Eating Healthy Across Cultural Cuisines: American Food

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American cuisine isn’t always easy to define. But even in a cultural melting pot, there are some cooking practices and dishes that are iconic — apple pie, hamburgers and comfort food like meatloaf or macaroni and cheese. These dishes make you want to slow down and relax with family and friends, even though the American lifestyle is anything but slow.

To learn how to eat our favorite American cuisine and still stay healthy, we turned to Elizabeth Freeman, clinical dietitian at University of Missouri Health Care. In this third installment of our series on eating healthy across several cultural cuisines, Freeman shows us how to enjoy the foods that make us proud to be American while minding our health in the process.

Making Healthy American Food at Home

To keep up with the pace of life, the typical American diet often consists of meals that are more convenient than healthy — processed and fast food can contain added sugar, fat and artery-clogging oil. But there are quick and simple ways to make healthier American food at home:

Healthy Ingredient Swaps

You don’t have to give up your comfort food and summer gatherings to stay healthy. Just try making some healthy choices by using:

  • Plant-based or lean protein instead of pork or beef: To keep saturated fat and calories down, choose protein that is lean (chicken, turkey or seafood) or plant-based (beans).
  • Half or no bun: Americans love their burgers, hotdogs and sandwiches layered on bread and rolls, but opting for half the amount of bread (or a lettuce wrap instead of a roll), can save up to 30 grams of carbohydrates and 150 calories.
  • Fewer condiments: Whether you’re slathering on mayo, ketchup or blue cheese dressing, you’re adding sugar and calories. If you must have the sauce, consider cutting the amount in half — you’ll get the flavor without a sugar spike.
  • A side of veggies: Always fill half your plate with vegetables. Whether in a salad, roasted or grilled, locally grown produce is an easy way to balance your meal and support farmers.
  • Fruit for dessert: Fruit offers a perfect natural sweetness after a big meal. Craving apple pie? Skip the crust and bake apple wedges sprinkled with cinnamon for a quick and easy treat.

Smart Cooking Methods

Even though it’s easy to have meals delivered right to your door, you can make healthy American fare right in the comfort of your home. If cooking time is a concern, consider cooking all your proteins and veggies for the week at once to save time on weeknights.

Look to the grill or oven to cook meat, fish and veggies with the least amount of added fat. If you like crisp texture of fried food, consider using an air fryer. It circulates hot air around the food and uses only one tablespoon of oil to create a crunchy, crispy exterior.

Eating Healthy American Cuisine When Dining Out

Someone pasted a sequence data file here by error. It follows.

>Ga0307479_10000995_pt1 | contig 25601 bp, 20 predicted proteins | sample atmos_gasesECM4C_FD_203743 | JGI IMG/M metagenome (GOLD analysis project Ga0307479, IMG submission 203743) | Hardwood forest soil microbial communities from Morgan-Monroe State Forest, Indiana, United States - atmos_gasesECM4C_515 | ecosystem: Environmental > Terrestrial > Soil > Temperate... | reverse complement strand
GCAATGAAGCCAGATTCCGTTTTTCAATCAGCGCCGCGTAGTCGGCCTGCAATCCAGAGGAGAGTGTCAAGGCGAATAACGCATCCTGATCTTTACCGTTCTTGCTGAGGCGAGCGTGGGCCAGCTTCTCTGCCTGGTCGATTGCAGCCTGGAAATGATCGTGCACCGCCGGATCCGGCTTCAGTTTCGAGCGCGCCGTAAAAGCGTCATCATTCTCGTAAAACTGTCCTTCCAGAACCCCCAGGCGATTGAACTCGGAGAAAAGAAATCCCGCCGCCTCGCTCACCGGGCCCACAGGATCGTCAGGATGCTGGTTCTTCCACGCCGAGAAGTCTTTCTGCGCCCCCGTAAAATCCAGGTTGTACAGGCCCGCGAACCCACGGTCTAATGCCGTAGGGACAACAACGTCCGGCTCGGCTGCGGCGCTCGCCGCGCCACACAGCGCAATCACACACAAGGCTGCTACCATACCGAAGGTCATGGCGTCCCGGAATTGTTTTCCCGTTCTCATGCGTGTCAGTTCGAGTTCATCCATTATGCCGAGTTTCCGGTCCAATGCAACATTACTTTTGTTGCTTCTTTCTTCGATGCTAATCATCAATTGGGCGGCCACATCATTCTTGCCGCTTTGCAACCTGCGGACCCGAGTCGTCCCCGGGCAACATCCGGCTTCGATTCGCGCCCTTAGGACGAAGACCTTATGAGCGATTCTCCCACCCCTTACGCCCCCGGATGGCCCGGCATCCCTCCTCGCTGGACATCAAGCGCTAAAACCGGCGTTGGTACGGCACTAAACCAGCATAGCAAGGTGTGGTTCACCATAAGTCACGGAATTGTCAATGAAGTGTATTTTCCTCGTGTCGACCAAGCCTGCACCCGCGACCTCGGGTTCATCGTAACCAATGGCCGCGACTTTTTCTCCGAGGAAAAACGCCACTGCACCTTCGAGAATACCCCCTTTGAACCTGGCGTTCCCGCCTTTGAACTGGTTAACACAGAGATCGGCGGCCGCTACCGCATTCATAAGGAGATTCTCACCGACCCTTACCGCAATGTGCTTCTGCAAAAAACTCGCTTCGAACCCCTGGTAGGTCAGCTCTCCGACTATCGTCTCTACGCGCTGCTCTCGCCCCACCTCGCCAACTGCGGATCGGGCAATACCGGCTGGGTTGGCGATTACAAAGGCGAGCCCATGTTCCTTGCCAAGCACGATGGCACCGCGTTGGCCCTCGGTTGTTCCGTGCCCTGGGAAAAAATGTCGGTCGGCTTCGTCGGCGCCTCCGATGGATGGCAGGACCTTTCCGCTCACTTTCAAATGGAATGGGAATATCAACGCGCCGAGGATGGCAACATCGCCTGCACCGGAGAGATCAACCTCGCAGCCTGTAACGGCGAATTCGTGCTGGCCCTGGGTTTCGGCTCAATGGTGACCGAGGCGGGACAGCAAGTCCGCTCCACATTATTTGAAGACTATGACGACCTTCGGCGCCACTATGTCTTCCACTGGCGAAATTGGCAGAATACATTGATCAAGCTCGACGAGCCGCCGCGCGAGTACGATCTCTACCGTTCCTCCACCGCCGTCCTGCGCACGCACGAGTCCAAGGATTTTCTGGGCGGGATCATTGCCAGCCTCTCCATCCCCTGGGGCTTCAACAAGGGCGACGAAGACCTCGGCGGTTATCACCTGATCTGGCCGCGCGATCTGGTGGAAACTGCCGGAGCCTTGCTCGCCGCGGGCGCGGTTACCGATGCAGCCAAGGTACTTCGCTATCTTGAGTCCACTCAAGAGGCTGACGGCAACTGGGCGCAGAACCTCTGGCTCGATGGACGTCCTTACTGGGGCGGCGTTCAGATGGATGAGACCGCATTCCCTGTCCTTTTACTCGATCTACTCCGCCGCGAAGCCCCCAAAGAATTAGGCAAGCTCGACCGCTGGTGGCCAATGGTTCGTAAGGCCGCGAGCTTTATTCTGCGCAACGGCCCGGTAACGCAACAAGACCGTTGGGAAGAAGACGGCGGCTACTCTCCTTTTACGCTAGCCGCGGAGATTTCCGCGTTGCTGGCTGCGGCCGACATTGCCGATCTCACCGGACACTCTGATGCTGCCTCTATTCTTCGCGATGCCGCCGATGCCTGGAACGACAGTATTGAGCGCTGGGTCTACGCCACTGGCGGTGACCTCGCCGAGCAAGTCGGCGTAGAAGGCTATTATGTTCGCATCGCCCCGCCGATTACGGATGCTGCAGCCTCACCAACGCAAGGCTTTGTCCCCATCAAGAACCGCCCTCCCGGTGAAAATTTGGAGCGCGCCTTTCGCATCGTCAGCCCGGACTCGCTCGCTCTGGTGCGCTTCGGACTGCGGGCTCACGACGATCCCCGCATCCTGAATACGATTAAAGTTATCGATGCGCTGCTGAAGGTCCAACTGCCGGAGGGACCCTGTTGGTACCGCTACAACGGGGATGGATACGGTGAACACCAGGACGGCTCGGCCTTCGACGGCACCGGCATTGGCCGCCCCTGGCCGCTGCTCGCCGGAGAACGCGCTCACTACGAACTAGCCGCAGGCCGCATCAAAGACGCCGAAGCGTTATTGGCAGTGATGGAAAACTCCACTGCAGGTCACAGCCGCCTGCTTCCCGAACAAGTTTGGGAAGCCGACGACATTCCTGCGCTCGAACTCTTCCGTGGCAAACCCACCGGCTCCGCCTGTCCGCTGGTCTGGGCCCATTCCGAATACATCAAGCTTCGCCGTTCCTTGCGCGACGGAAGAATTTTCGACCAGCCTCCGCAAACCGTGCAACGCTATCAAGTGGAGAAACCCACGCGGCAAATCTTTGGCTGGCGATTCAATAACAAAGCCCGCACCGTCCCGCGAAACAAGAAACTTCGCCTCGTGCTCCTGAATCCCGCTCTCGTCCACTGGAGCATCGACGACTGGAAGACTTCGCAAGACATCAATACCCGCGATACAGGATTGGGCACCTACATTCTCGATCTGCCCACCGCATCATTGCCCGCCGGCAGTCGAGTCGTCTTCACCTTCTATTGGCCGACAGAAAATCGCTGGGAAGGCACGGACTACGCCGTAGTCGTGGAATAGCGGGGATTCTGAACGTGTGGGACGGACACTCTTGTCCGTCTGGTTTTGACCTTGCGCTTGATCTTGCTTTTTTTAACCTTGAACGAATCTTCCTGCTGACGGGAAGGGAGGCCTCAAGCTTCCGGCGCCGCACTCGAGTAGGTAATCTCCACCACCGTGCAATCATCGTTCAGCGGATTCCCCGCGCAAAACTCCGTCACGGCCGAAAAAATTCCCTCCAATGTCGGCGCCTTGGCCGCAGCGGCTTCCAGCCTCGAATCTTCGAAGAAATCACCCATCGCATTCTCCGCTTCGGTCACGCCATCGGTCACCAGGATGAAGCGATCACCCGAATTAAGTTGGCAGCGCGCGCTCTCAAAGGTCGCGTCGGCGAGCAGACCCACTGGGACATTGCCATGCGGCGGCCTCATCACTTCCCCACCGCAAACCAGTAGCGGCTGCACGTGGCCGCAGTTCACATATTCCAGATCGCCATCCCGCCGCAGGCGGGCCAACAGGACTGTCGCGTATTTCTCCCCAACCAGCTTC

Enjoying American food while staying healthy doesn’t mean you’re trapped at home. You can still enjoy your favorite restaurants — just make a few different choices while you’re there.

  • Only eat half: Whether you wrap up half your meal or choose a single burger instead of a double, you’ll be saving half the saturated fat and calories.
  • Don’t add cheese: A lot of American restaurants offer the option of adding cheese to just about anything. Ask yourself if you really need it and skip the add-on whenever possible.
  • Choose a salad or veggie on side instead of fries: It’s easy to mindlessly eat the fries at the end of your meal. Instead, balance your plate with vegetables.
  • Get sauce and dressings on the side: You likely don’t need all the sauce the restaurant adds. Getting it on the side puts you in control of how much you use.
  • Get water instead of soda or sweet tea: Make your meal about the food and skip calorie-laden soda and sweetened drinks.

American Food Recipe Makeover: No-Mayo Potato Salad

An all-American cookout can quickly add a lot of carbohydrates, fat and calories to your day. While filling your plate with fruit, vegetables and lean protein is an easy way to keep the calorie count down, there are ways to still enjoy some of the starchy sides you love.

This New York Times recipe for potato salad with Dijon vinaigrette offers a quick and healthy side for any cookout:

  1. Place 3 pounds of small potatoes in a large pot and cover with water. Bring to a boil and cook until tender, about 20 minutes. Drain, cool and cut the potatoes in half.
  2. Combine ¼ cup of red wine vinegar and 3 tablespoons of whole grain Dijon mustard in a large bowl and slowly whisk in a half cup of olive oil.
  3. Add the potatoes to the vinaigrette and mix gently to cover. Add 6 chopped scallions, a half cup of chopped parsley and a quarter cup of chopped dill and mix again. Salt and pepper to taste.

 

Next Steps and Useful Resources

  • Want to discuss more with a certified dietitian? Find one today.
  • Looking for more healthy eating ideas? Read the first two parts of our Eating Healthy Across Cultural Cuisines series highlighting Mexican Food and Soul Food.

 

 

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